As a major storm swept across Northern California, providing a glimmer of hope for relief from drought, state and federal officials warned Thursday that at least five more just like it are needed to ease a three-year siege.
The storm soaked the Sierra and Central Valley just as officials were releasing figures showing a near bone-dry February had exacerbated the drought.
"February was very disappointing," said Maurice Roos, chief of hydrology for the state Department of Water Resources. "We're all smiles today to see the kind of storm that we had (but) we're going to need about five more to get us really out of the woods this year."
'Horrible, Just Terrible'
State officials reported that rainfall in February, a critical rain month, was 40% of normal in their tracking areas. In the areas that feed federal reservoirs, officials gauged it at a "horrible, just terrible" 18% of normal.
To maintain water deliveries to urban and farming areas supplied by the federal and state governments, officials said March would have to produce double the normal precipitation. Federal officials, who predict that the chances of sustained heavy downpours are slim, have already begun cutting back deliveries to Central Valley farmers and some Northern California cities served by federal water projects.
William J. Helms, drought response coordinator for the state Water Resources Department, said his agency will decide by May 1--the official end of this rainy season--if it needs to order cutbacks. In that case, he said water deliveries to agricultural regions will be reduced by 40% and there will be no reductions to cities.
'Classified as Critical'
"All this still hinges on what happens--how much rainfall we're going to get," he said. "Even if we do get enough water to make our deliveries, the water year will still be classified as critical because it won't have restored the reservoirs."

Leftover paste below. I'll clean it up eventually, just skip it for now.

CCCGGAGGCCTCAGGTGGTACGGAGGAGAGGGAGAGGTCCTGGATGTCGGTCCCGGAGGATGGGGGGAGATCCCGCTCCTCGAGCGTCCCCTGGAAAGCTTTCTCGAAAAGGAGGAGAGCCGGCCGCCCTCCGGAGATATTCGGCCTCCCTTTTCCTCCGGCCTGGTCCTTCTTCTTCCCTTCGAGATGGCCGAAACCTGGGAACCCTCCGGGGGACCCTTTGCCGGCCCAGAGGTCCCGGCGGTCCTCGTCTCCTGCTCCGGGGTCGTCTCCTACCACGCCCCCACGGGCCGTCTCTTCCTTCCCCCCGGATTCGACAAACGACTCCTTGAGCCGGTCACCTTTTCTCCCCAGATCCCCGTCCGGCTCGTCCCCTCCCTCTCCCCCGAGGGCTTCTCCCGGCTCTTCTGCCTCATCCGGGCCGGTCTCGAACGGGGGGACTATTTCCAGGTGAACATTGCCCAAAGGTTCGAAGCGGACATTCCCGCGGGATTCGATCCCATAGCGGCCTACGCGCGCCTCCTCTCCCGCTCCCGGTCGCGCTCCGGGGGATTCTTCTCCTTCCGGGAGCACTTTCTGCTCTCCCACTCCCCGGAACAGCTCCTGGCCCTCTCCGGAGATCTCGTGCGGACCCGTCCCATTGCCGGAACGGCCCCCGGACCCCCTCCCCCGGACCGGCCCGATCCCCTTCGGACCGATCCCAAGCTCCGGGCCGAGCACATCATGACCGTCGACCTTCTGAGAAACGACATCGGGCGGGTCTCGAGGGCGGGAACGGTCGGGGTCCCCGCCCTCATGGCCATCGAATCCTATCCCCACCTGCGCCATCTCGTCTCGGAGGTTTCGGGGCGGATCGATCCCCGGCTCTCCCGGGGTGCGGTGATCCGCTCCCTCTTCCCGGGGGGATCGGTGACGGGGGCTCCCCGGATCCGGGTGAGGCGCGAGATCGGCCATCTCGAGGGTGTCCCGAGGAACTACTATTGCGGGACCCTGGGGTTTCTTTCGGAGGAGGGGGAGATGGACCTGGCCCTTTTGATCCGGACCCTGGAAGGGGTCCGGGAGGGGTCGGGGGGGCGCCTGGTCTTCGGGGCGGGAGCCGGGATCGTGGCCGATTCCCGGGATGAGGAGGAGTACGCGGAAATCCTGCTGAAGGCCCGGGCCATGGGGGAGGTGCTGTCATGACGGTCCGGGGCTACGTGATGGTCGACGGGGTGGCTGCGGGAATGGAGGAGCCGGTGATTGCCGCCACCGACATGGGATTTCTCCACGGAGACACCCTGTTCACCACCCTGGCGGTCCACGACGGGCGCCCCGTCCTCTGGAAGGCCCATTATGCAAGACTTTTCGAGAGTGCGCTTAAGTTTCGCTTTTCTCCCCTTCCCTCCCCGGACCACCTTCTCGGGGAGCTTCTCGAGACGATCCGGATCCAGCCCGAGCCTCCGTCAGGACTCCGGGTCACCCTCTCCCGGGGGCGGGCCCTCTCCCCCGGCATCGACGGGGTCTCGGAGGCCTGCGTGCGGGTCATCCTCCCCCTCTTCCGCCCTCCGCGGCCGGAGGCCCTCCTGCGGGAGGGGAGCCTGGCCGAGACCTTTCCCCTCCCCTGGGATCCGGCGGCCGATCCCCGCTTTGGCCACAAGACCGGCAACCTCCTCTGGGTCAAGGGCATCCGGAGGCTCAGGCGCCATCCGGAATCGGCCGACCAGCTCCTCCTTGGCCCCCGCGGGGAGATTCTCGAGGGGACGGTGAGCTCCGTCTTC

He said the three-year drought, the first in 400 years of such long duration, had continued to siphon away reservoir reserves. At the beginning of 1987, the state's reservoirs were full because of an exceptionally wet season in 1986. By the beginning of 1988, they were 93% of normal. At the end of February this year, they had dropped to 65% of normal.
Both state and federal officials said the problems in 1988 were heightened not only by a smaller amount of rainfall but an even lower level run-off to feed reserves. When soil is dry, they noted, it absorbs most of the rainfall, leaving little run-off to replenish reservoirs. At the same time, they said, the dry powdery snow in the Sierra that produced wonderful skiing conditions had a below-normal water content.
Roos said he is still hoping that rainfall in March can prevent water delivery cutbacks. He said the latest storm had produced about three inches of rain in the Sacramento Valley, soaking the soil mantle so that any additional storm will produce a heavy run-off. He said another storm system is expected to hit the area Sunday.
"It's the best thing we've seen this year as a single storm. Now we're hoping and praying we get a couple of follow-ups in the next week or 10 days," he said.
But John B. Budd, a spokesman for the federal Bureau of Reclamation, did not share the state official's optimism.
"There are a lot of things working against being positive about what's going to happen the remainder of the year," he said.
Three-quarters of the rainy season is already over, he pointed out, and last year March, like February, was exceptionally dry.
Cutbacks in water supplied by state and federal governments will not directly affect Los Angeles and other cities in Southern California. Los Angeles, however, may experience its own shortages because of reduced snowpack in the eastern Sierra Nevada, one important source of the city's water.